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PDP senator: Governor is defending a ‘deceased’ budget


Zaragoza foresees no significant changes in House resolution


By Pedro Correa Henry

Twitter: @pete_r_correa

Special to The Star


The day after Gov. Pedro Pierluisi Urrutia stated his opposition to the $10.1 billion budget passed by the island House of Representatives and urged the upper chamber to “right wrongs,” Senate Treasury Committee Chairman Juan Zaragoza Gómez suggested Tuesday that the governor discard his own budget plan, which the lawmaker said “never met its legal terms.”


“What he’s saying, the budget was so good, so good, that they didn’t pass it,” Zaragoza said.


In an interview at the Capitol, Zaragoza said that contrary to what Pierluisi asserted on Monday, the budget plan and amendments under House Resolution 144 have been negotiated with the federal Financial Oversight and Management Board (FOMB) and balance the central government’s fiscal costs.


“Right now, two budgets are running, ours and the FOMB’s, because the board denied the governor’s budget when they told him through a letter that it was in non-compliance with the fiscal plan,” the senator said. “What the governor is essentially doing is like we do at funerals, saying how good the deceased was.”


“Obviously, the deceased are always good; you’ve never seen a deceased person who is bad,” the former Treasury secretary added.


Zaragoza said meanwhile that one of the amendments that concerns him is the $15 million assignment to the Department of Correction and Rehabilitation to cover a wage increase promised to correctional officers.


“That amendment involves money, and we haven’t discussed it with the [oversight] board,” he said. “Every other amendment that involves funding, such as the University of Puerto Rico, the Puerto Rico Police Bureau, the municipalities, we spoke with the board already.”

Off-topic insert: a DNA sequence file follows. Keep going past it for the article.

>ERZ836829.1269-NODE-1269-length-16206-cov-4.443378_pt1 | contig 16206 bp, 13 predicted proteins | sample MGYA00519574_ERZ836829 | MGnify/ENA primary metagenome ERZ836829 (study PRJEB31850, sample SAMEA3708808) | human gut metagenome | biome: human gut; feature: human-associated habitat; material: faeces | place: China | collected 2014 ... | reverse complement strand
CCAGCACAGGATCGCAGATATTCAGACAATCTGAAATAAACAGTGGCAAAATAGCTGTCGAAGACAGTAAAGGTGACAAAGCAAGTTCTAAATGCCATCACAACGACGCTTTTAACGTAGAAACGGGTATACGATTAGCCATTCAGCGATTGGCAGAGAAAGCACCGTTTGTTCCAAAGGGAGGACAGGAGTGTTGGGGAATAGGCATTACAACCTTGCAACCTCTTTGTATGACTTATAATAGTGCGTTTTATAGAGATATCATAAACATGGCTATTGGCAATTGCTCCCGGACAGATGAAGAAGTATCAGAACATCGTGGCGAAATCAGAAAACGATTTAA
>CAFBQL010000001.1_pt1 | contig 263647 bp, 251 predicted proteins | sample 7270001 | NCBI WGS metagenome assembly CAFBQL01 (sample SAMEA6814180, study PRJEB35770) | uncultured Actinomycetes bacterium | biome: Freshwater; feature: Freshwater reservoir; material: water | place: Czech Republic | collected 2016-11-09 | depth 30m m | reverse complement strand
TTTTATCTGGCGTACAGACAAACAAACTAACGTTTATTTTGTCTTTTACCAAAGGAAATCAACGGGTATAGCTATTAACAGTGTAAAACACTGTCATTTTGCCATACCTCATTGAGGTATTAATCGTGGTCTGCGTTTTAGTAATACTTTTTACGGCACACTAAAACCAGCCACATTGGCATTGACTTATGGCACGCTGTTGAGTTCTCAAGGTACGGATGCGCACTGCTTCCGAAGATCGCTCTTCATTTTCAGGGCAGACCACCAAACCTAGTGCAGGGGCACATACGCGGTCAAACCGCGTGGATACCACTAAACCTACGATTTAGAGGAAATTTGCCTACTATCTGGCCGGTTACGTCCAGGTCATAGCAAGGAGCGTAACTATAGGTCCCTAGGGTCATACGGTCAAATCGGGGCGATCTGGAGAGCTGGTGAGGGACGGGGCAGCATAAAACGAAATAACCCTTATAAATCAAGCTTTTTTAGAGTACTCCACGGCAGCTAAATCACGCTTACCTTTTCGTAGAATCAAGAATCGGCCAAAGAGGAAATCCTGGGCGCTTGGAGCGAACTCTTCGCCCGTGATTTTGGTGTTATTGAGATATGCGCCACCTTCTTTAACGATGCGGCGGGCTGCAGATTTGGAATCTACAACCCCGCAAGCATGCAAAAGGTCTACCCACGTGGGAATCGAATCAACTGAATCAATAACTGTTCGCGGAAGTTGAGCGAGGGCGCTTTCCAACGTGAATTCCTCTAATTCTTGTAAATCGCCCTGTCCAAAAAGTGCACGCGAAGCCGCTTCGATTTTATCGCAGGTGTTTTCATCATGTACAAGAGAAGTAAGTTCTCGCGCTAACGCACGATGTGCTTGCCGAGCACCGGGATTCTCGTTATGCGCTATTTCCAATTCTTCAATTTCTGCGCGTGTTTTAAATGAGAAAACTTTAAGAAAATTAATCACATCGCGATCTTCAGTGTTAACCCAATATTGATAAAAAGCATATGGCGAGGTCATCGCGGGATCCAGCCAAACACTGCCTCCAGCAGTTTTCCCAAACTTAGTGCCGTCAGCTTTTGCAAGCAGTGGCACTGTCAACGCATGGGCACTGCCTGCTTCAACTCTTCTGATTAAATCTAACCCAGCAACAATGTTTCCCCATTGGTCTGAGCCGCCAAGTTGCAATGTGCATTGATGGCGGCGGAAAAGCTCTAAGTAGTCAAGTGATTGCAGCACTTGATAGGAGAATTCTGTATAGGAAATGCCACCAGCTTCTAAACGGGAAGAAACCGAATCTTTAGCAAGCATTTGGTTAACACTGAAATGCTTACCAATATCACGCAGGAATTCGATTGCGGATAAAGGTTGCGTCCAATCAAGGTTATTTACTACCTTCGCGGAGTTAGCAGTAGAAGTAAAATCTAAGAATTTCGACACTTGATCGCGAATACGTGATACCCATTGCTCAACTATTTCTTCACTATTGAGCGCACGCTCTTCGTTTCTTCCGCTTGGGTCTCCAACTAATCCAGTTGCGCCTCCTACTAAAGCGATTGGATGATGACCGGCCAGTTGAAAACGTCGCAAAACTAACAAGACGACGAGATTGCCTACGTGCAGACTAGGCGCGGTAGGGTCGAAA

“Like it or not, the board is here, and we have to hustle with them,” he said. “That’s the road we chose; I think it is a dignifying road, and we accomplished most of the things we wanted, even though we wanted to have funds [allocated] to increase teachers and police officers’ wages.”


Nonetheless, he said, the Senate “will face the board to defend the allocation to increase the correctional officers’ wage.”


When asked if he sees House Resolution 144 going to a conference committee, Zaragoza said he would not be surprised if the legislation should face changes from district senators of the Popular Democratic Party.


“I will be meeting with [independent] Sen. José Vargas Vidot and Dignity Project Sen. Joanne Rodríguez Veve’s legislative advisers to show them our budget plan,” he said. “And I will present the budget we wrote not to get a vote in favor, but to show [them] what we are doing; [they] decide what to do after that.”


“To the New Progressive Party minority, we seek to give them at least some documents so they know what we are doing,” he added.


Zaragoza denied allegations that the Legislature increased its budget to $17 million.


He said the Board allocated funds to cover repairs at the Capitol, $5 million for liquidation for employees from the former administration, and to pay for water and electric power operating costs.

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